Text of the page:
Autoimmune hemolytic anemia (AIHA) is increasingly observed after allogeneic hematopoietic stem cell transplantation (allo-HSCT), with a reported incidence between 4% and 6%. The disease is generally severe and refractory to standard therapy, with high mortality, and there are neither defined therapies, nor prospective clinical trials addressing the best treatment. Most of the knowledge on the therapy of AIHAs derives from primary forms, which are highly heterogeneous as well, further complicating the management of post-allo-HSCT forms. The review addresses the risk factors associated with post-allo-AIHA, including unrelated donor, the development of chronic extensive graft-versus-host disease, CMV reactivation, nonmalignant diagnosis pre-HSCT, and alemtuzumab use in conditioning regimens. Regarding therapy, we describe standard treatments, such as corticosteroids, intravenous immunoglobulin, splenectomy, rituximab, cyclophosphamide, and plasma exchange, which have lower response rates than those reported in primary forms. New therapeutic options, including sirolimus, bortezomib, abatacept, daratumumab and complement inhibitors, are promising tools for this detrimental complication occurring after allo-HSCT.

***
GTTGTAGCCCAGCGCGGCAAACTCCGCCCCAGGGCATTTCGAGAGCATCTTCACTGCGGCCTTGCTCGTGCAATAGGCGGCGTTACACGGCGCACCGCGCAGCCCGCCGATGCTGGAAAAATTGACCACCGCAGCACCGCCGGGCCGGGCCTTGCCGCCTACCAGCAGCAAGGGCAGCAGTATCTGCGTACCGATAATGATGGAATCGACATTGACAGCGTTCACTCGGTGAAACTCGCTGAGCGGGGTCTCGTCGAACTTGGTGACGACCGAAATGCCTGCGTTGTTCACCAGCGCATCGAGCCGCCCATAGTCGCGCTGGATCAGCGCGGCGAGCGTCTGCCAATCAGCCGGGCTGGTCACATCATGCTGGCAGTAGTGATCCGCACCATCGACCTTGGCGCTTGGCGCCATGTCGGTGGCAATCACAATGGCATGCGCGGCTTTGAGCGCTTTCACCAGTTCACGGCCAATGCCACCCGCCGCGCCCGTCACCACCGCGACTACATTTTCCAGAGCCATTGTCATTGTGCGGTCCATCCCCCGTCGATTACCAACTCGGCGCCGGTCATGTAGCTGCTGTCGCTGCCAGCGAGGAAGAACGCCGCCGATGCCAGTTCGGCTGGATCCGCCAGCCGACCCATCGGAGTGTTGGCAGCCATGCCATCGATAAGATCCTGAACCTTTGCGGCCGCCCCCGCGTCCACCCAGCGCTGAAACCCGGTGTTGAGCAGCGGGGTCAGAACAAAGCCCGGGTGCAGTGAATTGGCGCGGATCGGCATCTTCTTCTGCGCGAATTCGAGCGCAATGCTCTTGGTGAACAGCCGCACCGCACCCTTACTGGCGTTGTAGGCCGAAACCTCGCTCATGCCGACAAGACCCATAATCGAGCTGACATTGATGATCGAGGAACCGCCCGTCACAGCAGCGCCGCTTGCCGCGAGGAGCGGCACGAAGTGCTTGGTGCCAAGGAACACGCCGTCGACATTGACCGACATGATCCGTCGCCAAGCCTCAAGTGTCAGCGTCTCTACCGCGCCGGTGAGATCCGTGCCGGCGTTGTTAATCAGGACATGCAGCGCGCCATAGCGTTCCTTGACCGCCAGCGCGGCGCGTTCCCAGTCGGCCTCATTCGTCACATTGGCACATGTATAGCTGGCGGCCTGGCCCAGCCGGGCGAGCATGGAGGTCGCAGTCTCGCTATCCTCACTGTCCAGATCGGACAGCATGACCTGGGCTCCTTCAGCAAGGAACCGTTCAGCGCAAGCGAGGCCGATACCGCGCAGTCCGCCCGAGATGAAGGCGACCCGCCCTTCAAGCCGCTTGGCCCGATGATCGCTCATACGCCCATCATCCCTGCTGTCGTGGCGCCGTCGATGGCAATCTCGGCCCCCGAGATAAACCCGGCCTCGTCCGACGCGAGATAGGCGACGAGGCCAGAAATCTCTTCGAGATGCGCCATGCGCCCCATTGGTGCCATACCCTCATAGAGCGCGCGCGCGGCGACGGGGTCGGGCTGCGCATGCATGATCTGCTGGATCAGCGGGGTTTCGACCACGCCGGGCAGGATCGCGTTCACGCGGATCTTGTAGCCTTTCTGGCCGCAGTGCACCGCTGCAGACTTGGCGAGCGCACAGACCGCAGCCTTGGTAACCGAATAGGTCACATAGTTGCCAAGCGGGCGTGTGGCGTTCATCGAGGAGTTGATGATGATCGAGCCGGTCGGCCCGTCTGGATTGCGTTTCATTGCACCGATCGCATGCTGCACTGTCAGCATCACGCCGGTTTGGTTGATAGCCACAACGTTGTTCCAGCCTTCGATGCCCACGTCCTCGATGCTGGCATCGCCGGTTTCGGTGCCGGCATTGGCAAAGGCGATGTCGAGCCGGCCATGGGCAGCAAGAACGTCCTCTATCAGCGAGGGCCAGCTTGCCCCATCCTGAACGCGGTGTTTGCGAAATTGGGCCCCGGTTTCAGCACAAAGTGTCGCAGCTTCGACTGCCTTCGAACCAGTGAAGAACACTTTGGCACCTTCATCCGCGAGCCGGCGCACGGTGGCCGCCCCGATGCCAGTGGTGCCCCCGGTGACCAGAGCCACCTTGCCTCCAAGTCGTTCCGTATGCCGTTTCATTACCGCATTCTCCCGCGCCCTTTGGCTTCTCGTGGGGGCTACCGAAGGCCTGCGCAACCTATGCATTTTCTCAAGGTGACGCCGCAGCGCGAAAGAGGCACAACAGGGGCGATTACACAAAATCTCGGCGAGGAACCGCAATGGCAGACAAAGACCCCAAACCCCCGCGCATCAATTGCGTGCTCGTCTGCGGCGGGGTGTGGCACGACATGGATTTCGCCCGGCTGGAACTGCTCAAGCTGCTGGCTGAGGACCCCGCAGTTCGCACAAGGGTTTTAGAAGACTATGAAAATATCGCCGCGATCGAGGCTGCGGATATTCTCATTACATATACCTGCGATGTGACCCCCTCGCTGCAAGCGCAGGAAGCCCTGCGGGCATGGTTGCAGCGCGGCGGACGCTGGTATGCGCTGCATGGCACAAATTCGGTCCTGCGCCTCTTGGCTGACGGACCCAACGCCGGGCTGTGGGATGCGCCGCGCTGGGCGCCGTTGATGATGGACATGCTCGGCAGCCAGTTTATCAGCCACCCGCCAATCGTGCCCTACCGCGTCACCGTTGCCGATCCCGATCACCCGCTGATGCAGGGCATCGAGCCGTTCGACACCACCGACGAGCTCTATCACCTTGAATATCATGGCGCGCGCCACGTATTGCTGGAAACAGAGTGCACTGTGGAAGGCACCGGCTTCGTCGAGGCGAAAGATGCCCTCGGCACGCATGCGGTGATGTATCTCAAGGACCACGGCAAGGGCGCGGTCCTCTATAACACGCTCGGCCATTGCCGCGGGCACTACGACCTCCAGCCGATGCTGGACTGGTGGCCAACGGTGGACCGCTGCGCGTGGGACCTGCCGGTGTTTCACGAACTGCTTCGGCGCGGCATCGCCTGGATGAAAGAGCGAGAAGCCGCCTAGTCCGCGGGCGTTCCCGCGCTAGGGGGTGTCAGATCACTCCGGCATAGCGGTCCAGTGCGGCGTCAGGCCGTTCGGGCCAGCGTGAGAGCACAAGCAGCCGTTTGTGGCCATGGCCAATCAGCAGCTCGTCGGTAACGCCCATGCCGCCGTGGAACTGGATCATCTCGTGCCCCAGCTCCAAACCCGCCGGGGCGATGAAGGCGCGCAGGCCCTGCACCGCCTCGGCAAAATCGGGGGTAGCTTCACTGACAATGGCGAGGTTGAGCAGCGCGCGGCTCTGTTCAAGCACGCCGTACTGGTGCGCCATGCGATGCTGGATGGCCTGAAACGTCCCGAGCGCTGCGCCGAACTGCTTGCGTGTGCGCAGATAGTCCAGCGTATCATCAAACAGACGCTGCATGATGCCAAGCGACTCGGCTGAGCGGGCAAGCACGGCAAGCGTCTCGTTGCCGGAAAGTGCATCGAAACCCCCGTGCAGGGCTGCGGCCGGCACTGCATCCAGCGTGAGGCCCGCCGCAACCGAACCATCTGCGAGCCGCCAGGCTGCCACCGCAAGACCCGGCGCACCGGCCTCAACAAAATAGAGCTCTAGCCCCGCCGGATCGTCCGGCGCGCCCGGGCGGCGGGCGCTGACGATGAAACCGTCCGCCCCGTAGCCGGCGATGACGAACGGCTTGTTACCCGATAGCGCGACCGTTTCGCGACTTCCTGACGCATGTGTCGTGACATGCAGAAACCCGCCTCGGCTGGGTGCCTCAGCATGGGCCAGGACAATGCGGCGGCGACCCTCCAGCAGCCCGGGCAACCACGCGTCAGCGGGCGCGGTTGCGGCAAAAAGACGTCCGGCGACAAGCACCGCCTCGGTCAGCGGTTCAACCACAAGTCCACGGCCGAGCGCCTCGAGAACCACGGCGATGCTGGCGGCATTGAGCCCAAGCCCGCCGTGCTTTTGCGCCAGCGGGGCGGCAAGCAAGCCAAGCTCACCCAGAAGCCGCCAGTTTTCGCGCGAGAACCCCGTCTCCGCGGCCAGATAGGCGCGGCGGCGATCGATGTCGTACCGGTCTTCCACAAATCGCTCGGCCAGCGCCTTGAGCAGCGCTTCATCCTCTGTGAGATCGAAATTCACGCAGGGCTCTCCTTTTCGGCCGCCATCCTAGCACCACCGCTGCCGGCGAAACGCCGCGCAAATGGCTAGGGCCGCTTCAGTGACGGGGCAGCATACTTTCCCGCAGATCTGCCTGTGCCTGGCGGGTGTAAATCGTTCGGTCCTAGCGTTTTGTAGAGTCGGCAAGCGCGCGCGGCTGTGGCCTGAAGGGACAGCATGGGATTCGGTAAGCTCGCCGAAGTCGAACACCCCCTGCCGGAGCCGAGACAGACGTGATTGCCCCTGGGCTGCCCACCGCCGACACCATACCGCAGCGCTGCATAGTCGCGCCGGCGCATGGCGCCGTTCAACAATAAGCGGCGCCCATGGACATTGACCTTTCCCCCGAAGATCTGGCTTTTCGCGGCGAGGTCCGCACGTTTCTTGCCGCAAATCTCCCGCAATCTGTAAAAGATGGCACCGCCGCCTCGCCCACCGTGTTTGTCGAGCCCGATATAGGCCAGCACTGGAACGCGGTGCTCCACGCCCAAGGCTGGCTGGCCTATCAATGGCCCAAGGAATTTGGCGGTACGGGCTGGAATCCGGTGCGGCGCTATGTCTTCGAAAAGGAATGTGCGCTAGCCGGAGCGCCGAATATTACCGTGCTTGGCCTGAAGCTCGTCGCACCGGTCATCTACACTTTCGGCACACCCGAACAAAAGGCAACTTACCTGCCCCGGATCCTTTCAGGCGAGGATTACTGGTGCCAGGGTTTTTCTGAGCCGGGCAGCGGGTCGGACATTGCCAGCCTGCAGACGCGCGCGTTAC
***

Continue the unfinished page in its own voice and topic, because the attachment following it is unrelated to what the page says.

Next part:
- Allogeneic hematopoietic stem cell transplantation
- Autoimmune hemolytic anemia
- Bortezomib and daratumumab
- Sirolimus and abatacept
ASJC Scopus subject areas